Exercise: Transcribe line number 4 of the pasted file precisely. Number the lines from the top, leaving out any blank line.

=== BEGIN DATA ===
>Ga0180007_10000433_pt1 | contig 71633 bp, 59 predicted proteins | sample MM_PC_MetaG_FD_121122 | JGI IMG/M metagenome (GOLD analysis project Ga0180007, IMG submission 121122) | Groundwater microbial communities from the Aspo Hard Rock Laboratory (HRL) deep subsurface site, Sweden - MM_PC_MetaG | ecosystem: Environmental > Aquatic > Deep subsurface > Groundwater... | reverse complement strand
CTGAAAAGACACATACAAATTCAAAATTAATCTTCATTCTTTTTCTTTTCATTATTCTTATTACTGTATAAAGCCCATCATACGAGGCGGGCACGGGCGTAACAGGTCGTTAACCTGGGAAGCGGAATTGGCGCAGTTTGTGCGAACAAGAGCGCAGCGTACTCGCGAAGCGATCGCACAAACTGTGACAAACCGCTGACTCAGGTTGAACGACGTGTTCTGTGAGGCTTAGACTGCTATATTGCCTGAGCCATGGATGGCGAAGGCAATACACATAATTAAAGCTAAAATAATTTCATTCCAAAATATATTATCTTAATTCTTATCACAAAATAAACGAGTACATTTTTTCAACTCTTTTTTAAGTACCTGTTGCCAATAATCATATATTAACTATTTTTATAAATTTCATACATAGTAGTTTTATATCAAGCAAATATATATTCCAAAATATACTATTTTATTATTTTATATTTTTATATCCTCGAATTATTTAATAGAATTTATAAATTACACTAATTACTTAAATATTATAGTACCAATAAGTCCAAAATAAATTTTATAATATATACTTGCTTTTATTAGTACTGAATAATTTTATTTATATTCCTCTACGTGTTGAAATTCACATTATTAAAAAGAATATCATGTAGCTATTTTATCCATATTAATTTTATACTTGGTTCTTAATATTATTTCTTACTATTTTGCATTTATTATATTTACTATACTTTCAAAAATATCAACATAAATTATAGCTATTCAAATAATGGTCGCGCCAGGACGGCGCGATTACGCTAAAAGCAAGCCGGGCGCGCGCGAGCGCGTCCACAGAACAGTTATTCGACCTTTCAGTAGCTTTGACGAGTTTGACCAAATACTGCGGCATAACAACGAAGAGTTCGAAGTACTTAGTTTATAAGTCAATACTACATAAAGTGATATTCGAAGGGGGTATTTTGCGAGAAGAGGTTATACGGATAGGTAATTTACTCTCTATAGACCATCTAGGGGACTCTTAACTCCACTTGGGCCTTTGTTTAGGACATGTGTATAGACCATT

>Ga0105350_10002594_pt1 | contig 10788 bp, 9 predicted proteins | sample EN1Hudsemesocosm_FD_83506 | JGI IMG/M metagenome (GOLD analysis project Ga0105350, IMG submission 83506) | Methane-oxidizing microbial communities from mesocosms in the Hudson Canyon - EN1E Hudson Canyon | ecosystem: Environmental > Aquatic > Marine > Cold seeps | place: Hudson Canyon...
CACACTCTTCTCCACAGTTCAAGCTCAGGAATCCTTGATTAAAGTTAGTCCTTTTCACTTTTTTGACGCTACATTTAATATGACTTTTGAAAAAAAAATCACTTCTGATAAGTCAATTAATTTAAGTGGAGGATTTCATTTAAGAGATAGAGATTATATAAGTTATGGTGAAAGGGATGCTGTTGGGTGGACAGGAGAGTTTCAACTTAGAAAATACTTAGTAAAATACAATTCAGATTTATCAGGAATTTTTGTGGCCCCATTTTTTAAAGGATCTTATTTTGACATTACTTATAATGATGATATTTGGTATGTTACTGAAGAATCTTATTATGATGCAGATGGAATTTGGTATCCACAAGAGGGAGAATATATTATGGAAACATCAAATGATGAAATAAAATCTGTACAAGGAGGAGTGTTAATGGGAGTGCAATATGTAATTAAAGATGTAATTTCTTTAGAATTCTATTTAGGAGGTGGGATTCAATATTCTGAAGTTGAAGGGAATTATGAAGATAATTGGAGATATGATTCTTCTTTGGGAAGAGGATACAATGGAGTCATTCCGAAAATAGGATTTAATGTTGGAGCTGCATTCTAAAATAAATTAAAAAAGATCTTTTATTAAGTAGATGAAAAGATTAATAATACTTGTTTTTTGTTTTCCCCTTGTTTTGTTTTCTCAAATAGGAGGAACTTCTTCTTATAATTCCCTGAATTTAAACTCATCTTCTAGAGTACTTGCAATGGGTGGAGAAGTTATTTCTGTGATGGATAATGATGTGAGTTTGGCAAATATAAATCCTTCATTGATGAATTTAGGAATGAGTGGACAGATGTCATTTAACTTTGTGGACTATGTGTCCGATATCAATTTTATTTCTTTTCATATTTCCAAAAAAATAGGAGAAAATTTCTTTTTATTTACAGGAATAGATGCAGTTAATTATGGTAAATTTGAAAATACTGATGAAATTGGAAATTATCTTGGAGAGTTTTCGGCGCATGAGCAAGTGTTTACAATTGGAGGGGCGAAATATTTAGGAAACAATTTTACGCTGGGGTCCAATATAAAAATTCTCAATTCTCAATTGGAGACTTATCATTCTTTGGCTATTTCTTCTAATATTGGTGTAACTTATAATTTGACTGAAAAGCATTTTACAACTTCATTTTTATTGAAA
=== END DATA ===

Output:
CACACTCTTCTCCACAGTTCAAGCTCAGGAATCCTTGATTAAAGTTAGTCCTTTTCACTTTTTTGACGCTACATTTAATATGACTTTTGAAAAAAAAATCACTTCTGATAAGTCAATTAATTTAAGTGGAGGATTTCATTTAAGAGATAGAGATTATATAAGTTATGGTGAAAGGGATGCTGTTGGGTGGACAGGAGAGTTTCAACTTAGAAAATACTTAGTAAAATACAATTCAGATTTATCAGGAATTTTTGTGGCCCCATTTTTTAAAGGATCTTATTTTGACATTACTTATAATGATGATATTTGGTATGTTACTGAAGAATCTTATTATGATGCAGATGGAATTTGGTATCCACAAGAGGGAGAATATATTATGGAAACATCAAATGATGAAATAAAATCTGTACAAGGAGGAGTGTTAATGGGAGTGCAATATGTAATTAAAGATGTAATTTCTTTAGAATTCTATTTAGGAGGTGGGATTCAATATTCTGAAGTTGAAGGGAATTATGAAGATAATTGGAGATATGATTCTTCTTTGGGAAGAGGATACAATGGAGTCATTCCGAAAATAGGATTTAATGTTGGAGCTGCATTCTAAAATAAATTAAAAAAGATCTTTTATTAAGTAGATGAAAAGATTAATAATACTTGTTTTTTGTTTTCCCCTTGTTTTGTTTTCTCAAATAGGAGGAACTTCTTCTTATAATTCCCTGAATTTAAACTCATCTTCTAGAGTACTTGCAATGGGTGGAGAAGTTATTTCTGTGATGGATAATGATGTGAGTTTGGCAAATATAAATCCTTCATTGATGAATTTAGGAATGAGTGGACAGATGTCATTTAACTTTGTGGACTATGTGTCCGATATCAATTTTATTTCTTTTCATATTTCCAAAAAAATAGGAGAAAATTTCTTTTTATTTACAGGAATAGATGCAGTTAATTATGGTAAATTTGAAAATACTGATGAAATTGGAAATTATCTTGGAGAGTTTTCGGCGCATGAGCAAGTGTTTACAATTGGAGGGGCGAAATATTTAGGAAACAATTTTACGCTGGGGTCCAATATAAAAATTCTCAATTCTCAATTGGAGACTTATCATTCTTTGGCTATTTCTTCTAATATTGGTGTAACTTATAATTTGACTGAAAAGCATTTTACAACTTCATTTTTATTGAAA